CUDA, Supercomputing for the Masses: Part 18

Artificial Terrain With a Perlin Noise Generator

Now let's have some fun and create a 3D virtual terrain world!

The following example adapts the Improved Perlin Noise generator from Part 15 to generate 3D coordinates and color based on elevation. For simplicity, `fBm` (Fractal Brownian Motion) was chosen to generate the fractal terrain. Better methods exist to create more realistic landscapes as noted here.

Essentially four changes were made to the original Part 15 code:

• The call to `k_perlin` was modified so the position and color buffers can be passed to the kernel.
• `launch_kernel` was modified to pass the position and color buffers.
• The routine `fBm` was added to calculate Fractal Brownian Motion.
• The terrain was colored according to elevation.

``` colorPos[idx] = colorElevation(w);
float u = ((float) (idx%width))/(float) width;
float v = ((float) (idx/width))/(float) height;
u = u*2.f - 1.f; // center the mesh
v = v*2.f - 1.f;
w = (w>0.f)?w:0.f; // don't show region underwater
pos[idx] = make_float4( u, w, v, 1.0f);

```

The complete listing for perlinKernelVBO.cu is as follows:

```
#include <cutil_math.h>
#include <cutil_inline.h>
#include <cutil_gl_inline.h>
#include <cuda_gl_interop.h>

float gain=0.75f;
float xStart=2.f;
float yStart=1.f;
float zOffset = 0.0f;
float octaves = 2.f;
float lacunarity = 2.0f;
#define Z_PLANE 50.f

__constant__ unsigned char c_perm[256];
__shared__ unsigned char s_perm[256]; // shared memory copy of permuation array
unsigned char* d_perm=NULL; // global memory copy of permutation array
// host version of permutation array
const static unsigned char h_perm[] = {151,160,137,91,90,15,
131,13,201,95,96,53,194,233,7,225,140,36,103,30,69,142,8,99,37,240,21,10,23,
190, 6,148,247,120,234,75,0,26,197,62,94,252,219,203,117,35,11,32,57,177,33,
88,237,149,56,87,174,20,125,136,171,168, 68,175,74,165,71,134,139,48,27,166,
77,146,158,231,83,111,229,122,60,211,133,230,220,105,92,41,55,46,245,40,244,
102,143,54, 65,25,63,161, 1,216,80,73,209,76,132,187,208, 89,18,169,200,196,
135,130,116,188,159,86,164,100,109,198,173,186, 3,64,52,217,226,250,124,123,
5,202,38,147,118,126,255,82,85,212,207,206,59,227,47,16,58,17,182,189,28,42,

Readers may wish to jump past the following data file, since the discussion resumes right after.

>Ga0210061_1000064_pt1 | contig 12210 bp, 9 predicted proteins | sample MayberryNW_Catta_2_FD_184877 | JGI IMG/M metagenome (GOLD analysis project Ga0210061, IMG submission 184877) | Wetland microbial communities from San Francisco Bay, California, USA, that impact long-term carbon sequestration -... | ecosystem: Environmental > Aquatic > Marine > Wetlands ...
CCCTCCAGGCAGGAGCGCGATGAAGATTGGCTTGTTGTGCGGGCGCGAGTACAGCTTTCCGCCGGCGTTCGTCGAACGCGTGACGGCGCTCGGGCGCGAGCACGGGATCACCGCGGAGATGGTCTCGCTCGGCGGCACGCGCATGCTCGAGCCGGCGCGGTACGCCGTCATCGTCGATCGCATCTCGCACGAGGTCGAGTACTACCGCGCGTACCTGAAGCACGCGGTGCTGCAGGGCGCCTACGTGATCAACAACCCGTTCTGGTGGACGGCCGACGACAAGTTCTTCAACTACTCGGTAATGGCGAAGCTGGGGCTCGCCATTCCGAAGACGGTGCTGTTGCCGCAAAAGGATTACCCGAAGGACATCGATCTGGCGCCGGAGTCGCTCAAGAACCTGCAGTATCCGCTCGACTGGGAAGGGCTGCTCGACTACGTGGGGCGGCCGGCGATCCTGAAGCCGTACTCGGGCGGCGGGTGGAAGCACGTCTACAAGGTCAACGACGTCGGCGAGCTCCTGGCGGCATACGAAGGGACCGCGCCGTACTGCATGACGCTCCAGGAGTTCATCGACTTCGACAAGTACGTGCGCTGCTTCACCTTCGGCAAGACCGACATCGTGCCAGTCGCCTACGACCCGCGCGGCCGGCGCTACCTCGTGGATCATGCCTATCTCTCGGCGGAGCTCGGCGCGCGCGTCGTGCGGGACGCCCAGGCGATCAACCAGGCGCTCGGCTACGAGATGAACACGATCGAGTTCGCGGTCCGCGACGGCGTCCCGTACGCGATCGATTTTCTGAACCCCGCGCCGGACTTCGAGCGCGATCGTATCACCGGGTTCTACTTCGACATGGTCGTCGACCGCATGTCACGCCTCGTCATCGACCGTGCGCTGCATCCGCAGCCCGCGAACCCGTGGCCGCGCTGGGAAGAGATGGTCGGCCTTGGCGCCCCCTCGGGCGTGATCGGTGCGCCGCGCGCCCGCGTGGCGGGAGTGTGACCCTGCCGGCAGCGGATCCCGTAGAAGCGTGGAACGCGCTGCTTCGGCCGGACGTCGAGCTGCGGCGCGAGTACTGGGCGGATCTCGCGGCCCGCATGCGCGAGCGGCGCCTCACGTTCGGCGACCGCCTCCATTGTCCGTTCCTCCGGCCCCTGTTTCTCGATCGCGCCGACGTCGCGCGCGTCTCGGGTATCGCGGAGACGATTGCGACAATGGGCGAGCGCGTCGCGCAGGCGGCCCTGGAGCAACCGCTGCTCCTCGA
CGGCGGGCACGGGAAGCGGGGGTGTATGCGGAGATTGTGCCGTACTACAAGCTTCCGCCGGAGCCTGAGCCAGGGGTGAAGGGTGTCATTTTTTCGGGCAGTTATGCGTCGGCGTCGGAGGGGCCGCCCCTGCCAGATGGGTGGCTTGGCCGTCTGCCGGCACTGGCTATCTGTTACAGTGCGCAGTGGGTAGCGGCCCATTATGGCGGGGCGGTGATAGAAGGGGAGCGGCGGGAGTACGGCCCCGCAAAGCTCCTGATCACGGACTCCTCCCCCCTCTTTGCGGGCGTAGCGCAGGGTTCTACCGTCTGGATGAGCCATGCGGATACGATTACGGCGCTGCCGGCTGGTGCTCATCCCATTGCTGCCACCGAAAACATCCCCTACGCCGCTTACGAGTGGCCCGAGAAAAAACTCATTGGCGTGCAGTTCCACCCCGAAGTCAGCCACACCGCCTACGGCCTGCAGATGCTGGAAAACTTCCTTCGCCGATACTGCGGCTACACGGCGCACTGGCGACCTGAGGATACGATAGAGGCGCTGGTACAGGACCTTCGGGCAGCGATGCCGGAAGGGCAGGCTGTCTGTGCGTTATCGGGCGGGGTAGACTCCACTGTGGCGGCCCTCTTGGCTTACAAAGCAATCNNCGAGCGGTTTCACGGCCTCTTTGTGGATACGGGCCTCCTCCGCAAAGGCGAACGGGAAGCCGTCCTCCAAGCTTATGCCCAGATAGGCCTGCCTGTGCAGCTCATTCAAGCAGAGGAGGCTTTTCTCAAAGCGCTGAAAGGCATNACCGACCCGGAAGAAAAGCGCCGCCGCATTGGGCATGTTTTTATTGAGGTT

223,183,170,213,119,248,152,2,44,154,163, 70,221,153,101,155,167, 43,172,9,
129,22,39,253, 19,98,108,110,79,113,224,232,178,185, 112,104,218,246,97,228,
251,34,242,193,238,210,144,12,191,179,162,241, 81,51,145,235,249,14,239,107,
49,192,214, 31,181,199,106,157,184,84,204,176,115,121,50,45,127, 4,150,254,
138,236,205,93,222,114,67,29,24,72,243,141,128,195,78,66,215,61,156,180
};

__device__ inline int perm(int i) { return(s_perm[i&0xff]); }
__device__ inline float fade(float t) { return t * t * t * (t * (t * 6.f - 15.f) + 10.f); }
__device__ inline float lerpP(float t, float a, float b) { return a + t * (b - a); }
__device__ inline float grad(int hash, float x, float y, float z) {
int h = hash & 15;                      // CONVERT LO 4 BITS OF HASH CODE
float u = h<8 ? x : y,                 // INTO 12 GRADIENT DIRECTIONS.
v = h<4 ? y : h==12||h==14 ? x : z;
return ((h&1) == 0 ? u : -u) + ((h&2) == 0 ? v : -v);
}

__device__ float inoise(float x, float y, float z) {
int X = ((int)floorf(x)) & 255, // FIND UNIT CUBE THAT
Y = ((int)floorf(y)) & 255,   // CONTAINS POINT.
Z = ((int)floorf(z)) & 255;
x -= floorf(x);               // FIND RELATIVE X,Y,Z
y -= floorf(y);               // OF POINT IN CUBE.
z -= floorf(z);
v = fade(y),                // FOR EACH OF X,Y,Z.
int A = perm(X)+Y, AA = perm(A)+Z, AB = perm(A+1)+Z, // HASH COORDINATES OF
B = perm(X+1)+Y, BA = perm(B)+Z, BB = perm(B+1)+Z; // THE 8 CUBE CORNERS,

return lerpP(w, lerpP(v, lerpP(u, grad(perm(AA), x  , y  , z   ), // AND ADD
grad(perm(BA), x-1.f, y  , z   )),   // BLENDED
lerpP(u, grad(perm(AB), x  , y-1.f, z   ),    // RESULTS
grad(perm(BB), x-1.f, y-1.f, z   ))),     // FROM  8
lerpP(v, lerpP(u, grad(perm(AA+1), x  , y  , z-1.f ),  // CORNERS
grad(perm(BA+1), x-1.f, y  , z-1.f )),    // OF CUBE
lerpP(u, grad(perm(AB+1), x  , y-1.f, z-1.f ),
#ifdef ORIG
return(perm(X));
#endif

}

__device__ float fBm(float x, float y, int octaves,
float lacunarity = 2.0f, float gain = 0.5f)
{
float freq = 1.0f, amp = 0.5f;
float sum = 0.f;
for(int i=0; i<octaves; i++) {
sum += inoise(x*freq, y*freq, Z_PLANE)*amp;